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Pro-Brexit Sunderland Still Faces Cloudy Future with Nissan

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The Prince of WalesWhile Nissan has recently committed to staying in Great Britain with plans to continue building at its Sunderland plant, residents are still sitting on pins and needles about the facility’s future. The situation was recently featured on NPR’s Morning Edition program, and could serve as a cautionary tale to other places considering turning towards nationalism while ignoring its costs.

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After this summer’s Brexit vote, the future of the island nation was thrown into the air with uncertainty if the UK would remain in the EU’s open market and remain an attractive place for exporters. One city in particular, Sunderland, was left on edge. It is home to one of Nissan’s largest manufacturing facilities, but the area voted overwhelmingly to leave the European Union. While Nissan had stated its intention to stay in the UK, it had taken an anti-Brexit stance because of the facility’s large export volume to the EU and the base of the Renault-Nissan Alliance being in Paris.

Right after the vote, Nissan declared that it would halt investment in the UK unless it was promised that it would be protected from taxes and tariffs when the UK left the EU. While Nissan has since announced two new models to be built in Sunderland, it is in the shadow of accusations of favorable treatment by the British government that are still causing issues in Parliament. While residents are slightly more relieved, many of them see the announcement as a bandage, and not a permanent fix to their worries.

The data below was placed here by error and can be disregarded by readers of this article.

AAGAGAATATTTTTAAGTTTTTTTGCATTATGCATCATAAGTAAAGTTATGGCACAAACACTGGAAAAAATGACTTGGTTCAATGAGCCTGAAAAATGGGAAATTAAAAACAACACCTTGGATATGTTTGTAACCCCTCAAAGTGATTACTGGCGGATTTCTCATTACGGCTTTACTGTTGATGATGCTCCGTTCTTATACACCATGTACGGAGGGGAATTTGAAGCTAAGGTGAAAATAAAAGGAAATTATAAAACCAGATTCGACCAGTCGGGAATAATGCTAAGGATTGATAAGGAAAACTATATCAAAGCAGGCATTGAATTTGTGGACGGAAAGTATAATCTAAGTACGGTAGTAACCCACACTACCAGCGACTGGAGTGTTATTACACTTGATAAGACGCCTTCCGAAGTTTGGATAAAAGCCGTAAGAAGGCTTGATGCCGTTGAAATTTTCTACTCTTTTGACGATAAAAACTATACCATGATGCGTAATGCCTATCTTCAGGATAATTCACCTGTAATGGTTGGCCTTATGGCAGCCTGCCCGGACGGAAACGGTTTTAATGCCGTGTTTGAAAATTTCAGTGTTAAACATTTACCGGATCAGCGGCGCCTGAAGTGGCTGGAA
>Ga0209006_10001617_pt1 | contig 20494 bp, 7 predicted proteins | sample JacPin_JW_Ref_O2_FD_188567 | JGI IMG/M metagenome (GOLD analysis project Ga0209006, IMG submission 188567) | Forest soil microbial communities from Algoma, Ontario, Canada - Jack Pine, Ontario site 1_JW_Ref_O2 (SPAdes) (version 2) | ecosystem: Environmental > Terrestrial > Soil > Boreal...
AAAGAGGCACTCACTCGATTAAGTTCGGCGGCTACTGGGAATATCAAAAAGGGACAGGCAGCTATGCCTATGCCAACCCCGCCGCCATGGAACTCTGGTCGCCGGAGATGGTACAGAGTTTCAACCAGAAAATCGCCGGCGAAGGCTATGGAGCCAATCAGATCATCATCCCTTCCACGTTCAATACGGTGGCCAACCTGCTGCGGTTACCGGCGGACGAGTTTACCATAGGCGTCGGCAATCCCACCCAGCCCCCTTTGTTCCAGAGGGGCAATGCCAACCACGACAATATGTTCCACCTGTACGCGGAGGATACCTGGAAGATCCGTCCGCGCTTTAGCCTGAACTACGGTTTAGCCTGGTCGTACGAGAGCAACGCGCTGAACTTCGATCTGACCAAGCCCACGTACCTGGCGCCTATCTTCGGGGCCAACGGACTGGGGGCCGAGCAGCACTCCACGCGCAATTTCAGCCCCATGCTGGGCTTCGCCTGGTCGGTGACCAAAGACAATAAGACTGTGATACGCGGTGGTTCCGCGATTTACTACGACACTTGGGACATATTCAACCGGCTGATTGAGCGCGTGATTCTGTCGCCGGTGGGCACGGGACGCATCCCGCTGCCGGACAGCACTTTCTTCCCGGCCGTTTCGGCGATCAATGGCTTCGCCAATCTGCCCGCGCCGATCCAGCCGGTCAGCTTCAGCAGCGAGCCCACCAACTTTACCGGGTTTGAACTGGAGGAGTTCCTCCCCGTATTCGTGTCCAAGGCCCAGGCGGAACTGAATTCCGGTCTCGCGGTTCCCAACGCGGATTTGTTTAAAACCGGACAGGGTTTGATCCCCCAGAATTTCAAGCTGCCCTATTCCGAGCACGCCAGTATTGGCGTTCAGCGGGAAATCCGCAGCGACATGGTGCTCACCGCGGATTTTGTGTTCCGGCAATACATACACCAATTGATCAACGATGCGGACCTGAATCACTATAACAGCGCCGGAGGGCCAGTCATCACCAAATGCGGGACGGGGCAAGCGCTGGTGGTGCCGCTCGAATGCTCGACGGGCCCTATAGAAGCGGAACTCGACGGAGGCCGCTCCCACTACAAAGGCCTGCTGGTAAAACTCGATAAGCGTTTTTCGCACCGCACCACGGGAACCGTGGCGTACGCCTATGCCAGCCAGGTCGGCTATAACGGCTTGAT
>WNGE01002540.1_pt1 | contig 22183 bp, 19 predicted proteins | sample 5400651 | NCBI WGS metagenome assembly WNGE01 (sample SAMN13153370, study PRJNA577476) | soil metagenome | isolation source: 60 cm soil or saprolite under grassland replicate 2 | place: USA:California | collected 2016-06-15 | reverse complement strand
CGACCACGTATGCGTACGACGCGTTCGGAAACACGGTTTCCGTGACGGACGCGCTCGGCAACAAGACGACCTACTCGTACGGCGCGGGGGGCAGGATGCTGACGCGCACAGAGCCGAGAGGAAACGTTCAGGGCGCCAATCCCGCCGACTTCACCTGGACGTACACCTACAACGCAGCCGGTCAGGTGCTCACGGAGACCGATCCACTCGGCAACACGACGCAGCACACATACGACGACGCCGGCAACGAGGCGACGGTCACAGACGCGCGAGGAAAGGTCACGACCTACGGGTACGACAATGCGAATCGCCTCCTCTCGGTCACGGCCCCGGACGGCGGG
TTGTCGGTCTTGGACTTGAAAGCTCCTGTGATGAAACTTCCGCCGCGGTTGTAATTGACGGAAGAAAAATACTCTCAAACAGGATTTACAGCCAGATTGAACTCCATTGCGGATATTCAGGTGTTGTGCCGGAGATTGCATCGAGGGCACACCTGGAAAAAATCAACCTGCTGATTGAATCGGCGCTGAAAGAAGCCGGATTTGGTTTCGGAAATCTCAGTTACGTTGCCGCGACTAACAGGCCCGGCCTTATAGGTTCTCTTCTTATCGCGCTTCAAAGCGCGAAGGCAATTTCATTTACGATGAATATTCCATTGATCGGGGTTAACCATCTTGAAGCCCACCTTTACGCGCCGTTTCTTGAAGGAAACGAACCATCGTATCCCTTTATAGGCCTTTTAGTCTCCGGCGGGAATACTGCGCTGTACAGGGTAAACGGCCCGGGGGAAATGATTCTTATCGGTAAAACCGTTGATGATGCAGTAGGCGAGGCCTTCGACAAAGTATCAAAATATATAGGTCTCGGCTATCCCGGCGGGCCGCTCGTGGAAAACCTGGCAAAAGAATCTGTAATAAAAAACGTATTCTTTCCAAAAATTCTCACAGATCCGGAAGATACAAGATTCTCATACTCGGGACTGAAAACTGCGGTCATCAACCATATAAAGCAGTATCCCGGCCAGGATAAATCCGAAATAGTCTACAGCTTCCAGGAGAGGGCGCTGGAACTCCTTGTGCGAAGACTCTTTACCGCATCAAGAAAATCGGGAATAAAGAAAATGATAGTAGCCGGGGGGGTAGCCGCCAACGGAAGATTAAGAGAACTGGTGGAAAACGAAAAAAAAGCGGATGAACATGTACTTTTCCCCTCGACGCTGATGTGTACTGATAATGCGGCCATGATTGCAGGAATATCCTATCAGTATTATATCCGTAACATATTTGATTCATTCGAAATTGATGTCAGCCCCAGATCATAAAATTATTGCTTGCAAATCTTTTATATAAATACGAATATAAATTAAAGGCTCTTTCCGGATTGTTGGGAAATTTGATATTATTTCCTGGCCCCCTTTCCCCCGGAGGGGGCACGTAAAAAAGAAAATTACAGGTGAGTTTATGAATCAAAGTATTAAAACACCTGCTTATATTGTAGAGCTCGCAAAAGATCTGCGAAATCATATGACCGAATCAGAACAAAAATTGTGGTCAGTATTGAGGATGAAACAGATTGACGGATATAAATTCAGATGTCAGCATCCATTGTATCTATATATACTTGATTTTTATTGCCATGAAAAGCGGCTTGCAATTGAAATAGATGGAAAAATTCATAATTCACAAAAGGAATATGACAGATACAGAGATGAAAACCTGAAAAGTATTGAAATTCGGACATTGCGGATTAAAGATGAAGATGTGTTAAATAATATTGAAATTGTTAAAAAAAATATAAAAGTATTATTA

When interviewing residents of Sunderland, NPR discovered that many residents voted the way they did because of blatant racism and a desire to stop immigrants from entering the country. They blindly believed that, as one resident said, “Nissan will never leave, they’ve invested so much into the plant already.” That particular resident has fallen quiet since the vote, according to his son, and is worried for his job security.

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As Brexit negotiations continue, we will see what effect they have on Nissan’s sizable presence in the UK. Nissan’s Carlos Ghosn is known for drastic cuts to keep the company’s products profitable, and if Brexit does not go the way he wants we doubt he will hesitate to leave the UK. Can you blame him though, after the region Nissan calls home voted so strongly to reject the globalism that brought it there in the first place? Hopefully we can all see this story as a cautionary tale as we move into 2017.

News Source: NPR